Ghana ranks 135th on UNDP’s 2011 Human Development Index
The 2011 HDI titled “Sustainability and Equity: A Better Future for All”, released November 2, 2011 uses a composite measure of three basic dimensions of human development. They are health (life expectancy), education and income.
Between 2006 and 2011, the agency’s index saw Ghana moving up five places. Also between 1980-2011, 1990-2011 and 2000-2011, the country scored an annual average growth of 1.1%, 1.23% and 1.66% respectively.
According to the index, Ghana’s life expectancy rate is 64.2 years for the total population.
A detailed analysis of the report’s Multi-dimensional Poverty Index (MPI) showed the country’s score marks in the areas of provision of clean water (12.2%), improved sanitation (29.9%) and a national poverty line of 28.5%. It also puts the average years of schooling at 7.1 years and the expected years of schooling at 10.5 years, while Gross National Income (GNI) was put at $1,584.
Ghana was also among the medium development countries in the index.
On pupils per teacher ratio, the index noted Ghana has 33.1 pupils to a teacher between 2005-2010 while the percentage of school teachers trained to teach was 47.6%.
In Africa, Seychelles (ranked 52) was first on the continent in terms of human development, followed by Libya, ranked 64, then Mauritius (ranked 77 globally), Tunisia and South Africa.
Norway topped the overall index, followed by Australia (2nd), Netherlands (3rd), United States of America (4th), and New Zealand (5th) with DR Congo ranked as the last country on the index.
According to the report, development progress in the world’s poorest countries could be halted or even reversed by mid-century unless bold steps are taken now to slow climate change, prevent further environmental damage, and reduce deep inequalities within and among nations.
It argues that environmental sustainability can be most fairly and effectively achieved by addressing health, education, income, and gender disparities together with the need for global action on energy production and ecosystem protection.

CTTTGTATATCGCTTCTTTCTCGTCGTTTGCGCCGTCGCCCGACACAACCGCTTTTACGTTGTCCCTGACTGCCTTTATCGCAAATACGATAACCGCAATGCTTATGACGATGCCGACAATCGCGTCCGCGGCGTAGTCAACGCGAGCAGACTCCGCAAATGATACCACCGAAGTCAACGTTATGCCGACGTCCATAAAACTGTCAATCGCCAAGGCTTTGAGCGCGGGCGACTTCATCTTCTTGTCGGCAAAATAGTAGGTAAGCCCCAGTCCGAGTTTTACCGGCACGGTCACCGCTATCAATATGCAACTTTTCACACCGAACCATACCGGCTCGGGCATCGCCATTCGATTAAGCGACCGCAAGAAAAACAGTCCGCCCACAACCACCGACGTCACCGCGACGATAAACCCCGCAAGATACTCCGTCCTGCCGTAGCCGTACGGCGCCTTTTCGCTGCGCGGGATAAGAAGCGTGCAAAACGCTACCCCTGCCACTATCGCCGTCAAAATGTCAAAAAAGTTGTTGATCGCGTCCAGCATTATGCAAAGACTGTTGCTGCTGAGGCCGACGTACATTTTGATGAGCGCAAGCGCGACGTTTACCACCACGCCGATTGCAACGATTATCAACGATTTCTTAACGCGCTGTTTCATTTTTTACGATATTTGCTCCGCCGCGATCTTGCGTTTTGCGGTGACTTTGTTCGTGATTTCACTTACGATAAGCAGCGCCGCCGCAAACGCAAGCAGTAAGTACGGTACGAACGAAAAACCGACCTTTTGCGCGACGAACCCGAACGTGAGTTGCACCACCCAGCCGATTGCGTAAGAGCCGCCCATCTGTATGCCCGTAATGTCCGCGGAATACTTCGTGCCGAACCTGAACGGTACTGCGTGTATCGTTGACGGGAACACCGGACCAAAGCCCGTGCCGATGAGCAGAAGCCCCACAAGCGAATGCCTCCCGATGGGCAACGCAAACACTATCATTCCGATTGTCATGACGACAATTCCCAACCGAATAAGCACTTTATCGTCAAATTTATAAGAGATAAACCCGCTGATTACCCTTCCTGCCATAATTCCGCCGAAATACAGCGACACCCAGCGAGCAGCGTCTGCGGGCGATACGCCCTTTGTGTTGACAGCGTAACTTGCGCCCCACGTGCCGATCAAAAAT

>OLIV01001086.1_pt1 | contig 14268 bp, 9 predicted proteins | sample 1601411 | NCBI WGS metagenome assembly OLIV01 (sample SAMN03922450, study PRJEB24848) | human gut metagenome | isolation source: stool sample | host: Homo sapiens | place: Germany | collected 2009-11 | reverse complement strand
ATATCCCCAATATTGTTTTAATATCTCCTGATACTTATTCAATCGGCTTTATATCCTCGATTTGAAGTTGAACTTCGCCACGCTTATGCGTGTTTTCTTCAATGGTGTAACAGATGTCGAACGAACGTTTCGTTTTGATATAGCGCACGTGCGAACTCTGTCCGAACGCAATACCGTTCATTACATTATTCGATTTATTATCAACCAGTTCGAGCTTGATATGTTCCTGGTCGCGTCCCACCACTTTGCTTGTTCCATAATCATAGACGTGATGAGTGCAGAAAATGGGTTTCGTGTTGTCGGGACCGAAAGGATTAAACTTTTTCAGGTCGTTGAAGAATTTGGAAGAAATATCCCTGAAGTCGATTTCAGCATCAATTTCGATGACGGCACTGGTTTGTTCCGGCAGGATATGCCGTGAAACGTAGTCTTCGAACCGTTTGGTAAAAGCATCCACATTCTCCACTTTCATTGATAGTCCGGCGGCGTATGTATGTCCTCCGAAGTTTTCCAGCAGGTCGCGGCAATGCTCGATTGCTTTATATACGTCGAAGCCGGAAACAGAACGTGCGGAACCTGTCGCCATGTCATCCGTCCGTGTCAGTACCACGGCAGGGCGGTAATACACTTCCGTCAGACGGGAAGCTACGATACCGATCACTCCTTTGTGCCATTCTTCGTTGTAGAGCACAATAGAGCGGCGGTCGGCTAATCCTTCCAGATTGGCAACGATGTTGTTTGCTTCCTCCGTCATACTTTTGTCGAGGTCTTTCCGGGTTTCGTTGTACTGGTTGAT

“As the world community prepares for the landmark UN Conference on Sustainable Development in June 2012 in Rio de Janeiro, the Report argues that sustainability must be approached as a matter of basic social justice, for current and future generations alike.”
“Sustainability is not exclusively or even primarily an environmental issue, as this report so persuasively argues,” says Helen Clark, UNDP Administrator in the foreword. “It is fundamentally about how we choose to live our lives, with an awareness that everything we do has consequences for the seven billion of us here today, as well as for the billions more who will follow, for centuries to come.”
UNDP notes that between 1970 and 2010, the countries in the lowest 25% of the HDI rankings improved their overall HDI achievement by a remarkable 82%, twice the global average. “If the pace of improvement over the past 40 years were to be continued for the next 40, the great majority of countries would achieve HDI levels by 2050 equal to or better than those now enjoyed only by the top 25% in today’s HDI rankings.”
The Report calls for electricity service to be provided to the 1.5 billion people who are now off the power grid—and says that this can be done both affordably and sustainably, without a significant rise in carbon emissions.
This new UN-backed ‘Universal Energy Access Initiative’ could be achieved with investments of about one-eighth of the amount currently spent on fossil fuel subsidies, estimated at $312 billion worldwide in 2009, according to the report.
It adds its voice to those urging consideration of an international currency trading tax or broader financial transaction levies to fund the fight against climate change and extreme poverty.
The report estimates that a tax of just 0.005 percent on foreign exchange trading could raise $40 billion yearly or more, significantly boosting aid flows to poor countries—amounting to $130 billion in 2010—at a time when development funding is lagging behind previously pledged levels due to the global financial crisis.
“The tax would allow those who benefit most from globalization to help those who benefit least,” the report argues, estimating that about $105 billion is needed annually just to finance adaptation to climate change, especially in South Asia and sub-Saharan Africa.
By Ekow Quandzie